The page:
|Love Is a Battlefield|
|Sister Julie B. Beck appears to be in greater pain than my mom was when she fell and split her chin open.|
My mom has a couple of glasses of wine a week, and she gets a bit beyond buzzed at the party she hosts each St. Patrick's Day, but she's otherwise not that much of an alkie, and is definitely the lighter drinker of the two of my parents. At least once, however, she deviated from her normally moderate approach to alcohol consumption. I'm going to make her sound like a complete lush in this post, but what the hell?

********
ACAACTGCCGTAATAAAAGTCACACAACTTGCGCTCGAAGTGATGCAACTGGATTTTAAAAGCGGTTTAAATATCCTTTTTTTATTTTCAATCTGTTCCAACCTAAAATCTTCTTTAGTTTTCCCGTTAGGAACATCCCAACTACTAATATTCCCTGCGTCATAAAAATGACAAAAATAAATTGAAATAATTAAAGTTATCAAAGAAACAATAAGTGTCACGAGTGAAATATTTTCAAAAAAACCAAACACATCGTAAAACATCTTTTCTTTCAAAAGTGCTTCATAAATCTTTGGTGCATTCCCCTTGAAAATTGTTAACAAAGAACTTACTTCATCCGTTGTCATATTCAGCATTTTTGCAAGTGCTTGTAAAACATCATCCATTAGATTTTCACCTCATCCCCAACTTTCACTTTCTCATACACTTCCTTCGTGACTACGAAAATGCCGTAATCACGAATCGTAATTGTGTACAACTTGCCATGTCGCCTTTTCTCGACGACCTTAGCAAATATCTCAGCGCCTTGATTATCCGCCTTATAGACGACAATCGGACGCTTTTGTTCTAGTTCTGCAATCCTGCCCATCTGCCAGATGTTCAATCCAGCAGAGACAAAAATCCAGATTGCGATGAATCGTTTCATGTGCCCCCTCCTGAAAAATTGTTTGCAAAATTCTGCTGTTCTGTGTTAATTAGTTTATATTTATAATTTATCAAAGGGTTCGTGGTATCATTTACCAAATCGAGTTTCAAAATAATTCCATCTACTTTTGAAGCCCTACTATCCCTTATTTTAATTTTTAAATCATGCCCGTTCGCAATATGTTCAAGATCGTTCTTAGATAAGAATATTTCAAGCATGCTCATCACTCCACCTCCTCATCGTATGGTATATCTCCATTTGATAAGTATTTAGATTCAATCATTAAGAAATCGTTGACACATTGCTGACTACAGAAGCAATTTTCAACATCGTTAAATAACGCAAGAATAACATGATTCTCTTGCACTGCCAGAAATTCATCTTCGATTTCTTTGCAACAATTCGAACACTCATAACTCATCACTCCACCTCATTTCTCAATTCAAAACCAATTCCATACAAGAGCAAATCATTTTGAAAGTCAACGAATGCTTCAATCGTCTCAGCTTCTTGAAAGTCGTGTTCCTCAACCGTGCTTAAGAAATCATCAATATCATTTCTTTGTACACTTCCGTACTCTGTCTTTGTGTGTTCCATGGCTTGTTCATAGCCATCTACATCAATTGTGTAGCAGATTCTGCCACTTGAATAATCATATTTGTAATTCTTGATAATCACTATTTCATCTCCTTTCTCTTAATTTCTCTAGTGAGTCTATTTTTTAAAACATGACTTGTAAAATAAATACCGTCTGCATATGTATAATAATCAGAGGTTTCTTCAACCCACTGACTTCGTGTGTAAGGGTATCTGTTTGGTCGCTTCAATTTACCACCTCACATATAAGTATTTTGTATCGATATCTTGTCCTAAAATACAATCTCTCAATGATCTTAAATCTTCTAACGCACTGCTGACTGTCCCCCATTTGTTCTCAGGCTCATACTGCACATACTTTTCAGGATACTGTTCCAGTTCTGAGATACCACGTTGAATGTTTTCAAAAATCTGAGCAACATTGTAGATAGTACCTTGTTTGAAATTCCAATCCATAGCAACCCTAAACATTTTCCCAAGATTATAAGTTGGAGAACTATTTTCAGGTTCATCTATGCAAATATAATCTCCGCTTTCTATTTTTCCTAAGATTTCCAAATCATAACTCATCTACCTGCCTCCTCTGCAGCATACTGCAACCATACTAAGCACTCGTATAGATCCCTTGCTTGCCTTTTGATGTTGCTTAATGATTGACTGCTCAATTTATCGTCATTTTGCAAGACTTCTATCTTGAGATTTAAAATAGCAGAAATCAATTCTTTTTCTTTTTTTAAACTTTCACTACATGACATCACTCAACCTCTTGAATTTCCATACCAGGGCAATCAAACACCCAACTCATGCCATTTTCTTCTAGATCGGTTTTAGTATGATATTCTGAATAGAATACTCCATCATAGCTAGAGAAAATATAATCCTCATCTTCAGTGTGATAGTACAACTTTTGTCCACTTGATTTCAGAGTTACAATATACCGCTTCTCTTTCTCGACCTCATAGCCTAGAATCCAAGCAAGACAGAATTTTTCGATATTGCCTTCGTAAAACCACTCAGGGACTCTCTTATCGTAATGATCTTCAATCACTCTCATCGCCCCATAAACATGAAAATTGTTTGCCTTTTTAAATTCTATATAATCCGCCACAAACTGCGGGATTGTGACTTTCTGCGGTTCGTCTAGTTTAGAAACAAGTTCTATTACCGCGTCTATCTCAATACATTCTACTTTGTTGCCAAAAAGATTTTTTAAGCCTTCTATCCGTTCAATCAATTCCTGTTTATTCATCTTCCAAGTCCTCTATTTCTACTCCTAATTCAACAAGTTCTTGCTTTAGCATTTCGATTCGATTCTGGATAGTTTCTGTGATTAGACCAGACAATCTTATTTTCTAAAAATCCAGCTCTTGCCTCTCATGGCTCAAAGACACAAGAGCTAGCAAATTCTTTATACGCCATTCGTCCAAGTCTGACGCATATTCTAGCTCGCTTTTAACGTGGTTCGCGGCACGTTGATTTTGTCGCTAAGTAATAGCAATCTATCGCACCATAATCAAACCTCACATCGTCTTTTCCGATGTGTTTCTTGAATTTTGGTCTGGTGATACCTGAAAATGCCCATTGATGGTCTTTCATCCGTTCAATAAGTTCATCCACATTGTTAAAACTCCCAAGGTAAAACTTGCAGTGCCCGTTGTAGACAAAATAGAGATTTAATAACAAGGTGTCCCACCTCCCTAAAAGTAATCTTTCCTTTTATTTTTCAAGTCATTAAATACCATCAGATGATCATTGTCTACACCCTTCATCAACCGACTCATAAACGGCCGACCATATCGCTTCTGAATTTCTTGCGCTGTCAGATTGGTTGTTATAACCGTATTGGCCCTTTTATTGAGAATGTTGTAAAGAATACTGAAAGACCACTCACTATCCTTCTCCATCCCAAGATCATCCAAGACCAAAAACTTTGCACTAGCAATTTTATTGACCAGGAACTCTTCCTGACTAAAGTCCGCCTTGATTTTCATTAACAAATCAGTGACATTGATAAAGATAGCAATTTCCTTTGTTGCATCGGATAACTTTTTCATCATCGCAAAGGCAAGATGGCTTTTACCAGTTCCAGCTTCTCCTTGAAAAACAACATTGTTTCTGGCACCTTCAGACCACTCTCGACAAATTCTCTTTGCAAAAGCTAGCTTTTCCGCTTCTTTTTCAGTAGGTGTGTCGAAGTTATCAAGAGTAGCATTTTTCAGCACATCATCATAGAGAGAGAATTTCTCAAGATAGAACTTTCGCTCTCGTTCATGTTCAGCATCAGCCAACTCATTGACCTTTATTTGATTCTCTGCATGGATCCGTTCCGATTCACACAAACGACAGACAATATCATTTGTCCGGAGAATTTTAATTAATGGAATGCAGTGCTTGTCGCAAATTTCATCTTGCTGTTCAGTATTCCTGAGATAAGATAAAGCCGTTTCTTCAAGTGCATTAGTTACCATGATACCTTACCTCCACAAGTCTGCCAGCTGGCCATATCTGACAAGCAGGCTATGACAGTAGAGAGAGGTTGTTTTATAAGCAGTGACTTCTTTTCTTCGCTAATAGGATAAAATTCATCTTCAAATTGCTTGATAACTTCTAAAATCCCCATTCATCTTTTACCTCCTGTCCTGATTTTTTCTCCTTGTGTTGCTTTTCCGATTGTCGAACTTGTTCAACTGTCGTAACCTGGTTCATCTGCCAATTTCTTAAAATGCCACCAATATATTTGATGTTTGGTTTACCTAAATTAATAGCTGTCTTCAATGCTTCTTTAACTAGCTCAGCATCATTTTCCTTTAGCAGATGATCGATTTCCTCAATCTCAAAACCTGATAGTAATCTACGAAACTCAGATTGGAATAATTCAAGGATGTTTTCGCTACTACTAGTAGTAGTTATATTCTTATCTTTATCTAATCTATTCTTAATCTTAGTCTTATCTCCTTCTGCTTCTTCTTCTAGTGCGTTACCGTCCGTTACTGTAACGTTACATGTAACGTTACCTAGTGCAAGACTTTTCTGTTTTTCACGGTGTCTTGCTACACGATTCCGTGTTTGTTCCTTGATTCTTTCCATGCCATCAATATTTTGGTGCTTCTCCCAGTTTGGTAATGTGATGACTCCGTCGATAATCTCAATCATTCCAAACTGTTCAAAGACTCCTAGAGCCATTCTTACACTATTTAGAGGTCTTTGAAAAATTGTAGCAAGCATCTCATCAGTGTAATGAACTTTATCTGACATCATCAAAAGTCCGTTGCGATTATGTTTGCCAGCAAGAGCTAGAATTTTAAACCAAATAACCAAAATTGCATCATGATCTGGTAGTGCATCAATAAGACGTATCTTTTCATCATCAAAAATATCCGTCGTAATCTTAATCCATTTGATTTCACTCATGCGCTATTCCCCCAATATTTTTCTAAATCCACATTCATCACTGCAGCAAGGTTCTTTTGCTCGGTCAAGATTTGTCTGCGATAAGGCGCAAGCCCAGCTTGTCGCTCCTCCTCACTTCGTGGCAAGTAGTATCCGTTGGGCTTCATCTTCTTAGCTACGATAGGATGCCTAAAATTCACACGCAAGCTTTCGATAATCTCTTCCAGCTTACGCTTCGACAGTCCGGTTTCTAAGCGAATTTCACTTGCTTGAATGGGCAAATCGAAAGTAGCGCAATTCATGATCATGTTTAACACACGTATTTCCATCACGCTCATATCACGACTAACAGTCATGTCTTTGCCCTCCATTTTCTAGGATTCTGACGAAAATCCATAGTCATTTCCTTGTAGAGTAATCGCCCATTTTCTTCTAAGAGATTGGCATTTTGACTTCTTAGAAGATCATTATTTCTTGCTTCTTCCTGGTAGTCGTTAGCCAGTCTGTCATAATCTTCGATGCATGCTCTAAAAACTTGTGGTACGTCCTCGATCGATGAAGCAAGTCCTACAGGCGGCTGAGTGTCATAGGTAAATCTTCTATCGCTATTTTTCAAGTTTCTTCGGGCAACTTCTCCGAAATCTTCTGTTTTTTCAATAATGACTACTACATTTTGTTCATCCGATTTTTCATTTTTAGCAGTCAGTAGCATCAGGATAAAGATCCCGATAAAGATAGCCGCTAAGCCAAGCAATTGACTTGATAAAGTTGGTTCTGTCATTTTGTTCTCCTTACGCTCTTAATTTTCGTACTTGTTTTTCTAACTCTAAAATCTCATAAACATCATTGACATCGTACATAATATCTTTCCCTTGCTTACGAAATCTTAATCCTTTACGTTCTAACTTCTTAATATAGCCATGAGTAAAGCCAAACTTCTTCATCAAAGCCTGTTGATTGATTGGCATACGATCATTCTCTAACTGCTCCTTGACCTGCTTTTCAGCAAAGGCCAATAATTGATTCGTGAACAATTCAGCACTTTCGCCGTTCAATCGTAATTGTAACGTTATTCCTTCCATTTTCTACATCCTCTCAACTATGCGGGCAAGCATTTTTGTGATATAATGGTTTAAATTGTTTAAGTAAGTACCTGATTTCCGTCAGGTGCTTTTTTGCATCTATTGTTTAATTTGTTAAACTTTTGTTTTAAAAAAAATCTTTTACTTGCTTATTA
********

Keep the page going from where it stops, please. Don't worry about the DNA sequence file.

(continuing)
A few years ago -- I believe it was in spring -- my mom had several of her favorite friends and relatives over for brunch on a weekend for some unexplained reason. My dad was golfing at the time. I haven't a clue as to where anyone else's husband was. Two of the guests were practicing Mormons, though both had and still have -- at least as far as I know -- senses of humor. Four or five of the guests had somewhat direct Mormon connections, as in having married someone who once was or perhaps still was a practicing Mormon, or having a sibling who had converted to or had married a Mormon. A couple of the ladies had been Mormons in prior incarnations but had either officially or unofficially renounced the faith. The remaining few couldn't have distinguished a Mormon from a Hare Krishna even if they'd had a picture of George Harrison back in the day in one hand and a relatively recent picture of Mitt Romney in the other hand to use as visual aids. The main point is that it was a rather motley crew gathered that morning in terms of the Mormonism factor of the brunch attendees.